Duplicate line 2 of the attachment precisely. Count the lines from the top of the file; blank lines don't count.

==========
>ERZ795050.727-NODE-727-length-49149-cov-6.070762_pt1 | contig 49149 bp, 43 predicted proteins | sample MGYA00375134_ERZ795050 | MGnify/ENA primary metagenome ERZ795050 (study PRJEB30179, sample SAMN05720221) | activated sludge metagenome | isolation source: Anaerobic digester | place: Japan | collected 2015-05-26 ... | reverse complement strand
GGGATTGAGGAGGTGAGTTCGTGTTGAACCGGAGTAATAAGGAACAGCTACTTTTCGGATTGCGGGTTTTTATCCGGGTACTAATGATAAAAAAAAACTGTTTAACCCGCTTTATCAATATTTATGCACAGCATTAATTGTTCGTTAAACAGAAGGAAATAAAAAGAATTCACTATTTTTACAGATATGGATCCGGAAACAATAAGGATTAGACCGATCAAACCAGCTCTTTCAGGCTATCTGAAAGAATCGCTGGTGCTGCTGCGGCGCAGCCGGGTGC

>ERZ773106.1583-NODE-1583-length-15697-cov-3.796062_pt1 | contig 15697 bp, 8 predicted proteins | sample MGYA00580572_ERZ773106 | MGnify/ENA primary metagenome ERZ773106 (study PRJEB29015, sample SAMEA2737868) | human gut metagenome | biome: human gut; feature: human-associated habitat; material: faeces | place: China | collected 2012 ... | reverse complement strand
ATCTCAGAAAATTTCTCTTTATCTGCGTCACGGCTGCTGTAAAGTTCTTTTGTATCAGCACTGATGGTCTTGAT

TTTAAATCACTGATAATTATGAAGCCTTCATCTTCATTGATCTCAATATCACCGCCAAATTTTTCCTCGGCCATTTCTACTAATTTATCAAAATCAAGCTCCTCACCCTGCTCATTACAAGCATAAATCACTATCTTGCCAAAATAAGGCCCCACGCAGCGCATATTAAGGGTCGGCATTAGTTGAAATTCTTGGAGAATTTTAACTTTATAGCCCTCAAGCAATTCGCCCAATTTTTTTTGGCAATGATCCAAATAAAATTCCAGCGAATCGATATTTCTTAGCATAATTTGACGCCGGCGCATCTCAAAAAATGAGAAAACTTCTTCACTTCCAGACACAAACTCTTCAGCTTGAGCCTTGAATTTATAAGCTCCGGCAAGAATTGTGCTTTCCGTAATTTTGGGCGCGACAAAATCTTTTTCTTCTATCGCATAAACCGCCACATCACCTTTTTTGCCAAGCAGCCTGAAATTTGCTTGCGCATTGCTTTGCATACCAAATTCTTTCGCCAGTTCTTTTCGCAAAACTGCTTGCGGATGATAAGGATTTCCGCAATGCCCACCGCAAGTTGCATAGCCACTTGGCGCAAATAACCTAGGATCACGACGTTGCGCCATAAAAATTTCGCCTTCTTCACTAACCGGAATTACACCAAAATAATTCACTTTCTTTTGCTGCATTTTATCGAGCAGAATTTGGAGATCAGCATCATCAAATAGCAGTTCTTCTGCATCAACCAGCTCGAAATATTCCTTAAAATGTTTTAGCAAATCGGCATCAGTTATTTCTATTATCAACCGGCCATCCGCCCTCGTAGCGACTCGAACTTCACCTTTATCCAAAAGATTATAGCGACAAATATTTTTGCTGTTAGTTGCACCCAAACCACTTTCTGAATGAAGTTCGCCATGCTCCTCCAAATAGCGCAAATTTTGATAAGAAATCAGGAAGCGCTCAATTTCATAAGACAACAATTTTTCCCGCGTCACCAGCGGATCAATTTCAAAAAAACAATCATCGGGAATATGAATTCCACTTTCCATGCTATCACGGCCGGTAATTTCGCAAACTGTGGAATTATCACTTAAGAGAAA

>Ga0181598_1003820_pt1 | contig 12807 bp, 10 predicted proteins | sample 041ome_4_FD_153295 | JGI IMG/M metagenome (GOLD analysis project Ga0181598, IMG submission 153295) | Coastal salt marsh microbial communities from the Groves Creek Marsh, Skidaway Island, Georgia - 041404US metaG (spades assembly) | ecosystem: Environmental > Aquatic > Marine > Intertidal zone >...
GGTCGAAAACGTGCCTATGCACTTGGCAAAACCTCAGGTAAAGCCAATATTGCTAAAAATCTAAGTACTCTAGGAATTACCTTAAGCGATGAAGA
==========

GGGATTGAGGAGGTGAGTTCGTGTTGAACCGGAGTAATAAGGAACAGCTACTTTTCGGATTGCGGGTTTTTATCCGGGTACTAATGATAAAAAAAAACTGTTTAACCCGCTTTATCAATATTTATGCACAGCATTAATTGTTCGTTAAACAGAAGGAAATAAAAAGAATTCACTATTTTTACAGATATGGATCCGGAAACAATAAGGATTAGACCGATCAAACCAGCTCTTTCAGGCTATCTGAAAGAATCGCTGGTGCTGCTGCGGCGCAGCCGGGTGC